Factors limiting vocal-tract length perception in cochlear implants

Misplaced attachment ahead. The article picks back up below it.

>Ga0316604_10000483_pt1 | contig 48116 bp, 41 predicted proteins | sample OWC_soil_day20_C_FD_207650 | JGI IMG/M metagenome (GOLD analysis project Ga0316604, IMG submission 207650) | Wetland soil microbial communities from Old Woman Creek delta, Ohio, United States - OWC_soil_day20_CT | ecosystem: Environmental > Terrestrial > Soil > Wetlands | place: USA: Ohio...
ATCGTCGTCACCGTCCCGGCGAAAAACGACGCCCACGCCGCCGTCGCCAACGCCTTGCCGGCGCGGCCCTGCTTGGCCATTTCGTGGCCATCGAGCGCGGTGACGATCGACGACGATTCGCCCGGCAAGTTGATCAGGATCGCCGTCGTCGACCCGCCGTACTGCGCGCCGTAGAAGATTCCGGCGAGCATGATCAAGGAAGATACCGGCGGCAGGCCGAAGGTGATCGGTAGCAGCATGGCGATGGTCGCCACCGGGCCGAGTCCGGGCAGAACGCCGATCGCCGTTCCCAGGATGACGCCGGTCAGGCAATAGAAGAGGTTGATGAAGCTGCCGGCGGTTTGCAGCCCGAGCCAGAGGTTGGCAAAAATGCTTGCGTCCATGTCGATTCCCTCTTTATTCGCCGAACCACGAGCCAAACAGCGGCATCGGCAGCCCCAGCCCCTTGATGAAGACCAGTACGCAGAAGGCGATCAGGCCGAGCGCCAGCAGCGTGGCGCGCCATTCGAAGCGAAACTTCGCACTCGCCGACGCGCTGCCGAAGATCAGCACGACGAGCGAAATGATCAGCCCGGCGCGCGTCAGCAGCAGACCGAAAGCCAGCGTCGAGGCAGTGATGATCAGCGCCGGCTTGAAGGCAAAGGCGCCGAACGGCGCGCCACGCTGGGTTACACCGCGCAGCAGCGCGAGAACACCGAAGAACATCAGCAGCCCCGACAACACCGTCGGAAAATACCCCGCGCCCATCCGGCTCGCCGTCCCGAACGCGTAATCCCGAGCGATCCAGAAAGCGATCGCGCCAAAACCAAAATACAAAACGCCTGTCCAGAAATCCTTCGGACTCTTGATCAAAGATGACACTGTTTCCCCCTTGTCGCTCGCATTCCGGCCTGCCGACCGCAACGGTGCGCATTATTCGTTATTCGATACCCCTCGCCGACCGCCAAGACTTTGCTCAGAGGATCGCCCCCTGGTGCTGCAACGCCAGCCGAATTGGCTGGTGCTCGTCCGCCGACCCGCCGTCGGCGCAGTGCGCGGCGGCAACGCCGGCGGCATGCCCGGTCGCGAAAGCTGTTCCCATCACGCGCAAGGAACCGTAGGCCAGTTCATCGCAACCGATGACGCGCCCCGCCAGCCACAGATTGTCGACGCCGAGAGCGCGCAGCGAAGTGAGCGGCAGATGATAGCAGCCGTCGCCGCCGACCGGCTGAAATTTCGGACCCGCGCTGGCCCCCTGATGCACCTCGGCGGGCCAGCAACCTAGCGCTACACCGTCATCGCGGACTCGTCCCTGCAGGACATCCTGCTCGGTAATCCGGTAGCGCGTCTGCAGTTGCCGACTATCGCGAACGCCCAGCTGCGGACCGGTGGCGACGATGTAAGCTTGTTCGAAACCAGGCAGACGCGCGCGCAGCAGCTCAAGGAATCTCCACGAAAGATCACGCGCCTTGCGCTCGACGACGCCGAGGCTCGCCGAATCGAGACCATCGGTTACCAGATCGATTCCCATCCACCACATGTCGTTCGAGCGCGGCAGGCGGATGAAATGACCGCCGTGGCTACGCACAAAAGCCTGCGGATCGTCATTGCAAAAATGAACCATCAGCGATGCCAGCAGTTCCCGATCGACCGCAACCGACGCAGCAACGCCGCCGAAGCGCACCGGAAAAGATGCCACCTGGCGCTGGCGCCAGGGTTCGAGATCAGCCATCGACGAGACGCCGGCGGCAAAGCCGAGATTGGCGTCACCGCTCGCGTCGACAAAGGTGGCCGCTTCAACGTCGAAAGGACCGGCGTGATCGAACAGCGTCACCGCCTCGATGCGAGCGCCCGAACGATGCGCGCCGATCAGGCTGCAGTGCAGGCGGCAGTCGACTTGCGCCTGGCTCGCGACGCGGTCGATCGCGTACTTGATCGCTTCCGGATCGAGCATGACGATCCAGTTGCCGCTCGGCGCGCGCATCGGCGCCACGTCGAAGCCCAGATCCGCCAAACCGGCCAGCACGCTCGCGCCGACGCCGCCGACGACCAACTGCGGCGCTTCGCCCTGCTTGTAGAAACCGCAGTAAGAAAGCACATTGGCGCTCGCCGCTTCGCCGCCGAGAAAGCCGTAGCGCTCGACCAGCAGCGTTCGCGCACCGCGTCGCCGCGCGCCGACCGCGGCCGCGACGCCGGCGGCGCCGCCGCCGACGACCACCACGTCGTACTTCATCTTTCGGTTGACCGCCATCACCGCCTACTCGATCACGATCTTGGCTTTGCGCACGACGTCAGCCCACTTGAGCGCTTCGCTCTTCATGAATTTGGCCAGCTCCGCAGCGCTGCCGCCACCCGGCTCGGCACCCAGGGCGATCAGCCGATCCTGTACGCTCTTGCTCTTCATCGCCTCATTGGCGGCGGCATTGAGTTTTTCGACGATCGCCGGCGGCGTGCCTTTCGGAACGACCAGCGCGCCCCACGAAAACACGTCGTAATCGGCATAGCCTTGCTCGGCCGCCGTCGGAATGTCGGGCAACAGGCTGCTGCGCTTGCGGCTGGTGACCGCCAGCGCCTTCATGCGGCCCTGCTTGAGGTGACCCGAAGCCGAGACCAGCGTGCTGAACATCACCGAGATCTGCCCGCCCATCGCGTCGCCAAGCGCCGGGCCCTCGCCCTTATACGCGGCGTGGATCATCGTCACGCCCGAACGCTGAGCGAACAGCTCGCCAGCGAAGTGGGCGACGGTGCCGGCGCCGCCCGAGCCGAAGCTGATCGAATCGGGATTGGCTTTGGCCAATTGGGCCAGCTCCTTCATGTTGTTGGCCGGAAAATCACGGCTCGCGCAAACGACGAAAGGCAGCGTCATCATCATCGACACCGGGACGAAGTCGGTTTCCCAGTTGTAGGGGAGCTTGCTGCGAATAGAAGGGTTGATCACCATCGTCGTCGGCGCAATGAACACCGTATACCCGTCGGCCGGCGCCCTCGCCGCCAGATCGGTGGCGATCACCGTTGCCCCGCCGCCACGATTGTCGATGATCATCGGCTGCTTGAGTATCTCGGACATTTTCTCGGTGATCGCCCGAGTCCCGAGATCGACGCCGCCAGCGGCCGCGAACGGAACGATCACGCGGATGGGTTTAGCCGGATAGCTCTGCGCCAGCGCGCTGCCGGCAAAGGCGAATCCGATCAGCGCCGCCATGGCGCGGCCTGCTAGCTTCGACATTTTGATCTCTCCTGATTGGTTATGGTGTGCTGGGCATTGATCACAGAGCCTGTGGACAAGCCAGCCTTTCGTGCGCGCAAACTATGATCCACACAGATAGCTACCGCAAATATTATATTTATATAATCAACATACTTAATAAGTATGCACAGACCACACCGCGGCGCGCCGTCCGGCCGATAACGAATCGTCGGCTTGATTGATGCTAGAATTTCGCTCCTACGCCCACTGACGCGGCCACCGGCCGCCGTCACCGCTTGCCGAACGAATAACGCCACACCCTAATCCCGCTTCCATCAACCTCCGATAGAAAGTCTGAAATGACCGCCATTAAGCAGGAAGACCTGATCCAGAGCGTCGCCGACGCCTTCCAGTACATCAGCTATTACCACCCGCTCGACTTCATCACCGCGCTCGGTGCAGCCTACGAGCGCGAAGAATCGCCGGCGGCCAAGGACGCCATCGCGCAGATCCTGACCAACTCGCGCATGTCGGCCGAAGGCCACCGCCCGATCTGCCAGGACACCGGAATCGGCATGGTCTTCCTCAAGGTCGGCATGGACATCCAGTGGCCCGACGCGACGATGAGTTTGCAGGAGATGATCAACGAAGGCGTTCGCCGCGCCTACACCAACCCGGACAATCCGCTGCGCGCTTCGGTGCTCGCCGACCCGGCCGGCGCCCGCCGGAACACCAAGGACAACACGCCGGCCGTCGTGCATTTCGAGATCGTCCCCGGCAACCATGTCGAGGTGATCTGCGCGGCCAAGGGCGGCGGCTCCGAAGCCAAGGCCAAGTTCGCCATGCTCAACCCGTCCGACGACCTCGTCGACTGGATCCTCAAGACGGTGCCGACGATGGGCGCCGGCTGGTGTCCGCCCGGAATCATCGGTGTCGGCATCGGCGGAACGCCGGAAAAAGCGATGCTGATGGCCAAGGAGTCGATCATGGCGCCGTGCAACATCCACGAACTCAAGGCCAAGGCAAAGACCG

Recent studies have highlighted the difficulties that cochlear-implant (CI) users have with perceiving vocal-tract length (VTL) variations across speakers. VTL perception is not only a necessary component of voice gender identification, it is also crucial for the segregation and understanding of concurrent talkers. In this study we aim to identify which aspects of CI stimulation are responsible for poor VTL discrimination performances. We measured just-noticeable-differences (JNDs) for VTL and fundamental frequency (F0) using an adaptive procedure, in normal-hearing participants listening to various vocoders simulating different aspects of electrical stimulation. The vocoders differed in terms of number of channels, carriers and spread of excitation. These measures are also to be compared to similar measures in actual CI users. The JND for F0 increases, i.e. worsens, when the spectral resolution is degraded, but quickly reaches a plateau. In contrast, the JND for VTL steadily increases when spectral resolution decreases. The type of carrier does not affect VTL discrimination. Finally, the electrical spread of excitation seems to be the strongest factor limiting VTL perception in CIs.